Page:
Featured Case Studies
Garden hoses have to be one of the least interesting products in existence. Even the most passionate green-thumbs who will talk your ear off about this year's alfalfa harvest have a hard time holding a conversation about hoses. It's not an issue of being good or bad, the product is just so straightforward that it is hard to imagine anything else.
We captured over a dozen hours of consumers performing every task imagineable that requires a garden hose. Watering plants, washing cars, filling pools, cleaning pavement, washing pets... you name it, we saw it. In the process of observing so many different activities, it became clear that there truly were opportunities to improve the product. However, showing the research footage to our clients was like telling a long story only to finish with "I guess you had to be there." Despite our best efforts, we could not get our clients to see what we were seeing.
The "Aha" Moment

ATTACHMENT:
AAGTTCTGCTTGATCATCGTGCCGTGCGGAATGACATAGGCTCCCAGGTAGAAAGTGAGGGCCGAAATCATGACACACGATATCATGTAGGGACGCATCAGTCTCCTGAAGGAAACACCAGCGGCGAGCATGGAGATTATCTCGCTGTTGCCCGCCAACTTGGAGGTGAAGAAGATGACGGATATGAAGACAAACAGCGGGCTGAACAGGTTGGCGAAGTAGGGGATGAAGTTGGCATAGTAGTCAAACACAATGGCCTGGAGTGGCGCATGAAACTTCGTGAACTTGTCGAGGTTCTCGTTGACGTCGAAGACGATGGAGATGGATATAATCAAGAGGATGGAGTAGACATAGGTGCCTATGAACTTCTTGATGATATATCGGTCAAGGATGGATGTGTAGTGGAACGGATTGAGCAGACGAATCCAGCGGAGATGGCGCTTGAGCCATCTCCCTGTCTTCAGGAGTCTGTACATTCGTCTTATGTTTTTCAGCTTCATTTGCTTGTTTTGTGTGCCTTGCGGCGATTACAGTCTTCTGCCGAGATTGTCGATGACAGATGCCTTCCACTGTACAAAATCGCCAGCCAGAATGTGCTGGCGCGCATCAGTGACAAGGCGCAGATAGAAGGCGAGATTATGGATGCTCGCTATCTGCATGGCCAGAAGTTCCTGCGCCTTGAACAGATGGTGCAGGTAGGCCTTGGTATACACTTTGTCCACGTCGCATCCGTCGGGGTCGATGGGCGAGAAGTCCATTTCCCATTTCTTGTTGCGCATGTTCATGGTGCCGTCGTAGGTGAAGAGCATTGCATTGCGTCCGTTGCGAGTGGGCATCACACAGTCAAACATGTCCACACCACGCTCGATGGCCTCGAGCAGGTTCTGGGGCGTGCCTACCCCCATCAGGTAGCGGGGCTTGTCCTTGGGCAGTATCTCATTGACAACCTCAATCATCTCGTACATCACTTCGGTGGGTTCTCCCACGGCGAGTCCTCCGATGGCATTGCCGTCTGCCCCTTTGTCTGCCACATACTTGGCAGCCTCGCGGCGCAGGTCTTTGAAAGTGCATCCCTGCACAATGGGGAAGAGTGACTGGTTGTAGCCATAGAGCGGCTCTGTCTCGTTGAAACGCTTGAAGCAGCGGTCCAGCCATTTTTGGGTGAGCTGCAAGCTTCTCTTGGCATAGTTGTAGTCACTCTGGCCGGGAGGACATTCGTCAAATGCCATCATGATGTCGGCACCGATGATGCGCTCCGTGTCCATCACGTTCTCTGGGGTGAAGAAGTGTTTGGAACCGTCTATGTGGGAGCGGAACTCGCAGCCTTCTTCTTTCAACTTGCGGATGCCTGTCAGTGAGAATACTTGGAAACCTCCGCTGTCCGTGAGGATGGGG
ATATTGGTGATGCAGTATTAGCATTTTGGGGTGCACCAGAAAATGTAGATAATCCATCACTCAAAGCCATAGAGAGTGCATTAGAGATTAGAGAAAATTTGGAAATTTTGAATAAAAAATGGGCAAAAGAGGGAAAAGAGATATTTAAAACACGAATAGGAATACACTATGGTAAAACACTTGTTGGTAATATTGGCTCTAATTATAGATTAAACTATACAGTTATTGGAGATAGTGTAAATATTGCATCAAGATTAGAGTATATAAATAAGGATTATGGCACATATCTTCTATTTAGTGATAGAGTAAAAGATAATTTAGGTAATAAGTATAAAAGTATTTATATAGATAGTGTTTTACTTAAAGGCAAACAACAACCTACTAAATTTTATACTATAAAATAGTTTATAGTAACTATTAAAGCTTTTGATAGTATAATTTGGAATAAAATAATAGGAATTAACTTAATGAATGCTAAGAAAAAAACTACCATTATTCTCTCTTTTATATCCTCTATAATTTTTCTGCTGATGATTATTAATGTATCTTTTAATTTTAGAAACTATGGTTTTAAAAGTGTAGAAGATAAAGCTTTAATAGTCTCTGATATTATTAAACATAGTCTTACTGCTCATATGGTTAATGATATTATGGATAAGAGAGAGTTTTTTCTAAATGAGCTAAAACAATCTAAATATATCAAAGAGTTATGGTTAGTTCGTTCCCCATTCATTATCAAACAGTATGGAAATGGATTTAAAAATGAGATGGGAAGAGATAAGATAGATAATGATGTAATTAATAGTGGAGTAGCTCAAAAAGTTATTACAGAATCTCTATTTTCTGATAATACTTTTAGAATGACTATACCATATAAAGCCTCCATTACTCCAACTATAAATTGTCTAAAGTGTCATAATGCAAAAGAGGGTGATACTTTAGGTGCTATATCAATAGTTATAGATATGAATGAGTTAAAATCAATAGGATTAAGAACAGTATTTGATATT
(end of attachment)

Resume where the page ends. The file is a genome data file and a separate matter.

We realized our approach was off. No amount of "seeing" could create empathy. We needed to get the client to feel what the end-users were feeling. As such, we set up an elaborate obstacle course that recreated pain after pain that we had seen in the field. Our clients showed up to ideation and spent the day untangling hoses, winding through potted plants, and patching leaks. We had hoses that were too short, couplings that were bent, and kinks galore. By the end of the day, our clients were dirty, tired, and frustrated... but they finally got it.
Our ideation was transformed. The designers in the room understood for whom they were designing. The engineers now knew the challenges they had to overcome. The marketers could finally speak directly to the pains of their end-users. Armed with empathy, the clients couldn't sketch ideas fast enough. After the project was completed, this enthusiasm followed them back into their business.
Interesting note: we created silly, custom trophies to the "winners" of the obstacle course. Years later, these trophies are still sitting on our clients' desks as a reminder of the experience.